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Kanban Creates Buzz Among Agile Crowd

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Like its predecessors, the Agile 2010 conference will go down as a key event in agile project management. This year, I and 1,400 other attendees learned about everything from innovation to Kanban. The conference was held in Orlando, Florida, USA from 9-13 August.

Several sessions were particularly notable. Kenny Rubin, Laurie Williams and Mike Cohn shared the Comparative Agility assessment. Using data from 1,600 teams, users can see how their team's agility compares with others.

Ron Jeffries and Chet Hendrickson, famous as original extreme programmer proponents, made a case for a less dogmatic approach to methodologies and suggested using the hybrid best suited to your needs and circumstance.

For me, the most striking part of the conference was the large interest in Kanban, a project management methodology from Japan that emphasizes cycle time instead of utilization of resources. There were seven presentations on it -- all standing room only and overflowing into the halls.

In Kanban, work is purposefully limited so teams are forced to finish items to high quality before moving on. This can yield the same or more output, but reduces the risk that too many half-done items in progress won't get done. Work is tracked on a board with a few simple columns, such as waiting, working and testing done. Each item, or "ticket," is moved from column to column to reflect its state.  

Have you ever used Kanban methodology? 

 

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3 Comments

I introduced Kanban for support work last year and this year I am in the process of scaling it to projects. It's an awesome process that increases project throughput.

Combine Critical Chain to plan projects and Kanban for executing project tasks.

I have implemented Kanban during my stint in Manufacturing. Kanban is really designed for discrete manufacturing, i.e, where the components are manufactured. This mainly attempted at reducing the inventory. It provides a communication to initiate the next set of activities based on the completion of the previous set of activities. This also depends on various components or dependent lines of activities.

It has been now extrapolated into Project Management areas, where the work is limited to the available resources and the next work will be taken up only when the present work is done.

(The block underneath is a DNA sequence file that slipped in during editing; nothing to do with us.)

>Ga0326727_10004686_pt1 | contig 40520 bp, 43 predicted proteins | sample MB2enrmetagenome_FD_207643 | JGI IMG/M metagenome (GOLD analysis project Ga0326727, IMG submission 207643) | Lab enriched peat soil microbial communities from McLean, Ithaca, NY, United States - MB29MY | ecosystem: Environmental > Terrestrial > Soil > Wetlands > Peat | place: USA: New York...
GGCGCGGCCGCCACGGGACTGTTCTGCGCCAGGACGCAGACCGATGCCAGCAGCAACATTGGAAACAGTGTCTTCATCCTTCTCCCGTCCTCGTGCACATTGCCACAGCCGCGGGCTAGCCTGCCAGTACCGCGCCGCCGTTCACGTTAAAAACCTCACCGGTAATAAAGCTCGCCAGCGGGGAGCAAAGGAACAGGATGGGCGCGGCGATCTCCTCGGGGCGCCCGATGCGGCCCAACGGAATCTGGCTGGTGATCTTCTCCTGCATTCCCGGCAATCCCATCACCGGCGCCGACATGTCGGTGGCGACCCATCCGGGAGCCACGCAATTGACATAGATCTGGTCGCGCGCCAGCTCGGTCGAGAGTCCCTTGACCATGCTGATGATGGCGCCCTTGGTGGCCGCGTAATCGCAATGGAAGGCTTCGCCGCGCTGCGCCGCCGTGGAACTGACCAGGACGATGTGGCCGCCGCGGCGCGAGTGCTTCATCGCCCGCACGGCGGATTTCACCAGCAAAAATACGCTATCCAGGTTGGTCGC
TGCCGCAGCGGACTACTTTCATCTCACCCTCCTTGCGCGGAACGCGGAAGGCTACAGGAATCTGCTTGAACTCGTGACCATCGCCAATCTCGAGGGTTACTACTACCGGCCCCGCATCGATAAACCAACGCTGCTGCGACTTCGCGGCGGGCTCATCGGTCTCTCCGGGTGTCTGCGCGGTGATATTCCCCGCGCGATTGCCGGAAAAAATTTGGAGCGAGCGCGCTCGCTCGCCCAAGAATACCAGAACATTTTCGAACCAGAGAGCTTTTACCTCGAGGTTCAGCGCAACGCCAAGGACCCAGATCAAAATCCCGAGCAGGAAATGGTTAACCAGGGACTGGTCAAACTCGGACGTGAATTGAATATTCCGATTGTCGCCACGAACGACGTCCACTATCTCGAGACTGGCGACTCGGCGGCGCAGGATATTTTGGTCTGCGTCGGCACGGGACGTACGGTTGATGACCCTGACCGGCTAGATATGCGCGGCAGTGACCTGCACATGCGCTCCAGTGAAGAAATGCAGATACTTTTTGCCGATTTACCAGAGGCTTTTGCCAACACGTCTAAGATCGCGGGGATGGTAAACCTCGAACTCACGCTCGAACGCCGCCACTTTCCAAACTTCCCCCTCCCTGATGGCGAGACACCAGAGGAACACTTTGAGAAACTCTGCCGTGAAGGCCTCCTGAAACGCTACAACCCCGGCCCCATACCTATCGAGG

Although technically it could work out, I believe Project Managers are capable of multi-tasking (at least two tasks at a time) and in the world of ever changing priorities and ever increasing demand, fixing a Kanban for project manager is indeed a real challenge.

I believe what Derek is mentioning is quite close to Kanban, however he seems to be using not only Kanban but a sprint kind of planning.

I commonly get asked what I personally use to manage my work. The answer is almost too simple. I use a Personal Kanban. Now, I’m no efficiency guru. I’m no expert on Kanban. I just need a simple system that satisfies a few requirements and makes sense to me.

1. I need something visual to combat my Attention Deficit Disorder.
2. I need something that visually captures all of my Backlog of work.
3. I need something that helps me visualize what Work is In Progress.
4. I need something that allows me (and others) to see what got Done.

Now, I’ve been using task boards for probably half a decade. When you have that one stakeholder who cruises by your office or cube (constantly) and asks what you’re working on, you can point at the wall and not even look up from you monitor. The board proves its worth just by cutting down on those people interrupting your day. After a while, people get used to knowing what’s going on and appreciate the transparency. It’s strange that I need to point that out. Who benefits by not embracing transparency? That may be a question left to the comments.

The key difference between a Kanban board and a regular task board is a column limiting your work in progress. My first exposure to this was from a Scrum Master training session being led by Sanjiv Augustine. Sanjiv displayed a PowerPoint slide of what appeared to be a Los Angeles freeway. During rush-hour, the amount of vehicles coming onto the freeway are limited (by on-ramp lights). This attempt to control the volume of traffic flow onto the freeway allows vehicles already on the freeway to move at a faster pace and in turn exit the freeway. This visual freeway analogy was like a light bulb moment for me. When I got back to the office and began limiting Work In Progress (WIP), we did indeed increase delivery rates. The days of multitasking are now in the past!

Best Regards,
Derek Huether, PMP
http://thecriticalpath.info

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